Critique: ‘Confessions of a Dangerous Mind’ (2002)

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Directory of World Cinema: American Independent 2, edited by John Berra, published by Intellect Books, 2013

Confessions of a Dangerous Mind is an adaptation of an autobiographical novel in which the author, Chuck Barris, claims to have been operating as a covert operative for the CIA whilst creating and presenting various American lowbrow smash-hit television shows, such as The Gong Show and The Dating Game, in the 1970s. However, besides Chuck’s well-selling testimony, there is no real evidence to corroborate his darker adventures outside of the world of show business.

The screenplay is written by Charlie Kaufman – the creator of Being John Malkovich (1999) and Eternal Sunshine of the Spotless Mind) — and in many ways Confessions of a Dangerous Mind feels like a ‘typical’ Kaufman film. There is a creative central protagonist that is troubled by spiralling bouts of self-contempt, has an innate inability to create and maintain a successful relationship and then finds himself retreating into a type of fantasy world (fictional, or otherwise) where he can finally become the self-styled hero that ‘saves the day’.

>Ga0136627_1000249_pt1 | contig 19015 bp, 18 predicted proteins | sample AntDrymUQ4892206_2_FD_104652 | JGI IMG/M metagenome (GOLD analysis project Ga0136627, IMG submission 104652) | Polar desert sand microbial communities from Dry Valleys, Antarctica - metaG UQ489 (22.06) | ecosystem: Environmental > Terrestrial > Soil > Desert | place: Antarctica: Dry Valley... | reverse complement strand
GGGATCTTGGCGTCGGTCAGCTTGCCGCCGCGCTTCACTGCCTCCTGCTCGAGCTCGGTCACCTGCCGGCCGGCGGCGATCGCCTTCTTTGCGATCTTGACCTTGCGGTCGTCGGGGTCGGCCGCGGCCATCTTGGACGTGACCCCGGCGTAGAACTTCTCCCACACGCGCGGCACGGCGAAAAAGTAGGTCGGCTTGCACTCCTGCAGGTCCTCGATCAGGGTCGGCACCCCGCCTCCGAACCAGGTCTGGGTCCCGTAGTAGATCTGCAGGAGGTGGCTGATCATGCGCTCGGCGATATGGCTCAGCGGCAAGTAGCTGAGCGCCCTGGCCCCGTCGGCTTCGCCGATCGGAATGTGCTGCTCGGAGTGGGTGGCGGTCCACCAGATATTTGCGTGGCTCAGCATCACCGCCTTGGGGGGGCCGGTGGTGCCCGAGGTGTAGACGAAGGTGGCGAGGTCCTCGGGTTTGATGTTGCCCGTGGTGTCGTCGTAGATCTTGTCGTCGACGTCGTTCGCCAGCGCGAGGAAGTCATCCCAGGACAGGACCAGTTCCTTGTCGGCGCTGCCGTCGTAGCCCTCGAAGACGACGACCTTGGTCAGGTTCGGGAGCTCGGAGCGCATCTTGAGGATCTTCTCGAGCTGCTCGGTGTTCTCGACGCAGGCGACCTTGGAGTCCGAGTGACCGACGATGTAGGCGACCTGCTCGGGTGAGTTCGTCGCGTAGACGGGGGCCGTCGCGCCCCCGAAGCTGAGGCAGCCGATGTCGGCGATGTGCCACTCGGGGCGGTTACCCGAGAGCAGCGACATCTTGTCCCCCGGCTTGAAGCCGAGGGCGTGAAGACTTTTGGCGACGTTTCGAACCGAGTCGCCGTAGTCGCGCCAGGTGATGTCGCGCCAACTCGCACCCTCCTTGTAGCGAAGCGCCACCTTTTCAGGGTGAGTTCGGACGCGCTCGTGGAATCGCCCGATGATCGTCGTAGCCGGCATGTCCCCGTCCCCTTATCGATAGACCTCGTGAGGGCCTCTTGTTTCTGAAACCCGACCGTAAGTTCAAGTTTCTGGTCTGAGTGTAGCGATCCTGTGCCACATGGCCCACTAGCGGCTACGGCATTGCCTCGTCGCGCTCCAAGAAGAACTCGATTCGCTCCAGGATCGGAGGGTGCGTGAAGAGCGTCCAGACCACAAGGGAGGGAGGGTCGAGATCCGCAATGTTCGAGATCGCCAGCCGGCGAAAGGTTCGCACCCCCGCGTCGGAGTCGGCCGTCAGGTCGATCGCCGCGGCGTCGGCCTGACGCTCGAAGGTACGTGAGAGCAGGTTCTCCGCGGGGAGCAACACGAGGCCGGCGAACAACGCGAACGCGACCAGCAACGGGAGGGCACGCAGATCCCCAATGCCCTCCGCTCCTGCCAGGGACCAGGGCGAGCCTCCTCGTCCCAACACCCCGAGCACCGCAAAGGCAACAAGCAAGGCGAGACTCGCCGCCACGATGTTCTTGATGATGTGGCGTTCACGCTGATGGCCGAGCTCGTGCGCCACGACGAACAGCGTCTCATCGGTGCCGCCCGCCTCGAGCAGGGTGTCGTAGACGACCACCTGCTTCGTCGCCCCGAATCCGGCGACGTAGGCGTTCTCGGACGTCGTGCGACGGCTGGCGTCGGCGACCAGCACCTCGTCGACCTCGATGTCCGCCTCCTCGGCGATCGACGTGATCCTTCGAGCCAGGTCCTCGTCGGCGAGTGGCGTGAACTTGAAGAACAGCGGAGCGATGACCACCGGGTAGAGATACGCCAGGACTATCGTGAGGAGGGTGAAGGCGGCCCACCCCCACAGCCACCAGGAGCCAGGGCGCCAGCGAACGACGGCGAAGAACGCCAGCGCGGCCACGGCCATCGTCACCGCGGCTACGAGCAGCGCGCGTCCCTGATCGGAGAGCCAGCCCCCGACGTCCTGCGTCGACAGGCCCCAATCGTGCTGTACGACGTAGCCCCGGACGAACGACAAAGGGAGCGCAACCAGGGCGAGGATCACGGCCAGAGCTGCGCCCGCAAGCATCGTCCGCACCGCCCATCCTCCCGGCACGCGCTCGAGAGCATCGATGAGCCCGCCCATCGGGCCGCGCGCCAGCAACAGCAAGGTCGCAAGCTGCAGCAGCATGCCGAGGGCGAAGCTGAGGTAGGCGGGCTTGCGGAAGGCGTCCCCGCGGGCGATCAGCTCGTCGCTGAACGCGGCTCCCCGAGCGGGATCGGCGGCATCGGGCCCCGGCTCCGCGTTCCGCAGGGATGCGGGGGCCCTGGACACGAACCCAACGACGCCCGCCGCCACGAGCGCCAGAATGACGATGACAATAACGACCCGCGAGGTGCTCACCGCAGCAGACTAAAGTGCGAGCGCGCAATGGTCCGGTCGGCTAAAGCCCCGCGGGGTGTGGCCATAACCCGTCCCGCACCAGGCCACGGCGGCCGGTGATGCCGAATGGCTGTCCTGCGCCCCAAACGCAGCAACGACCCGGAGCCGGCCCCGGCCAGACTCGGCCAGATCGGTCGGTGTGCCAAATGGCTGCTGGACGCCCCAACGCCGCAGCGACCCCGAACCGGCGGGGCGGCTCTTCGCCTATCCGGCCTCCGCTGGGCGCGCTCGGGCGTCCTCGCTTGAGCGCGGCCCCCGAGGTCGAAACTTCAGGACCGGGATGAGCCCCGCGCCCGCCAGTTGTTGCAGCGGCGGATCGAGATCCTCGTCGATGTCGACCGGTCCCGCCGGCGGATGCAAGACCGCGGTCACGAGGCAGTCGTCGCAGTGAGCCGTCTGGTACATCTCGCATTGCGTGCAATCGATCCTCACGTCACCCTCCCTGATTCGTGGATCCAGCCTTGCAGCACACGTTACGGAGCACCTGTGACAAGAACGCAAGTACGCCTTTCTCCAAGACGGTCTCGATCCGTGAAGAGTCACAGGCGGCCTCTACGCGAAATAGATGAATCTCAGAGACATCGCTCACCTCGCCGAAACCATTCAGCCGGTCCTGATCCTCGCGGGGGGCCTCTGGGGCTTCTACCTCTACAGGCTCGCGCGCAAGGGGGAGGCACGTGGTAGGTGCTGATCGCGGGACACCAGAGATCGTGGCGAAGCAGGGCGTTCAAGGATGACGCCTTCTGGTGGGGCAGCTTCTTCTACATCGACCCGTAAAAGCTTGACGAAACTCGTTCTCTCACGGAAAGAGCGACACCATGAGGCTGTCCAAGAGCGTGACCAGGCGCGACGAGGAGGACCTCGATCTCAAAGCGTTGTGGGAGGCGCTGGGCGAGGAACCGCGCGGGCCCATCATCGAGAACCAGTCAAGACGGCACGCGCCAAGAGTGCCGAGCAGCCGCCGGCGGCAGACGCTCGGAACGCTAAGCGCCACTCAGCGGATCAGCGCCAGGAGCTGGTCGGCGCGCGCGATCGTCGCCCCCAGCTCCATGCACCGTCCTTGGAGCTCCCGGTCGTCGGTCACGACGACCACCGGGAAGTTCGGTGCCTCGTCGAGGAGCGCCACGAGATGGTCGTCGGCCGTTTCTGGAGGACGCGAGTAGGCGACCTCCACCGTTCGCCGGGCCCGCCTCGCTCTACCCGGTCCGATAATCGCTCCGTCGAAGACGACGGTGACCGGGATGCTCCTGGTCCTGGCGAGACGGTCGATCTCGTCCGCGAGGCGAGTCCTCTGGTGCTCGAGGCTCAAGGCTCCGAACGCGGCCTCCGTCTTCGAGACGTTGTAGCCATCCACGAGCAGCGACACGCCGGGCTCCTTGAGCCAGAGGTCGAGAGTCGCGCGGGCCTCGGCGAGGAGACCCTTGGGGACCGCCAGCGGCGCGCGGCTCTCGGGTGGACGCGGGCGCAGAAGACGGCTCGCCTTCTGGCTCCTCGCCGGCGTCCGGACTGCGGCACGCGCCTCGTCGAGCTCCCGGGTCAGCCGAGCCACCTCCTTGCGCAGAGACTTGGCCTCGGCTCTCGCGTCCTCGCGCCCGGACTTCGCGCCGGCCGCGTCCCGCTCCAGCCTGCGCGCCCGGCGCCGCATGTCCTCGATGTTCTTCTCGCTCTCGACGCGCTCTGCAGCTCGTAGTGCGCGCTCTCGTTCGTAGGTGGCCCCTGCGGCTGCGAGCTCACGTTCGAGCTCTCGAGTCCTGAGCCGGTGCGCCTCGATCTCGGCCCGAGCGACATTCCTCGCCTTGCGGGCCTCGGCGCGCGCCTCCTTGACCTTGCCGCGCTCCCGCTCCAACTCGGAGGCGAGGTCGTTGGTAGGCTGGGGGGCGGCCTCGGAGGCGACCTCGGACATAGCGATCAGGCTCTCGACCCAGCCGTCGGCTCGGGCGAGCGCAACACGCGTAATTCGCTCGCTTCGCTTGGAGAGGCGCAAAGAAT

As with all of the central characters in Kaufman-scripted films, Chuck Barris is uncomfortable simply being himself, and the book and script are both successfully ambiguous in intimating that the CIA story may have possibly developed out of Barris’ insecurities as a type of coping mechanism.

Nevertheless, the George Clooney-directed film, has stripped a lot of the uncertainly away to assert…

 

The full 850 word version of this review is published in Directory of World Cinema: American Independent 2, edited by John Berra, published by Intellect Books, 2013. 

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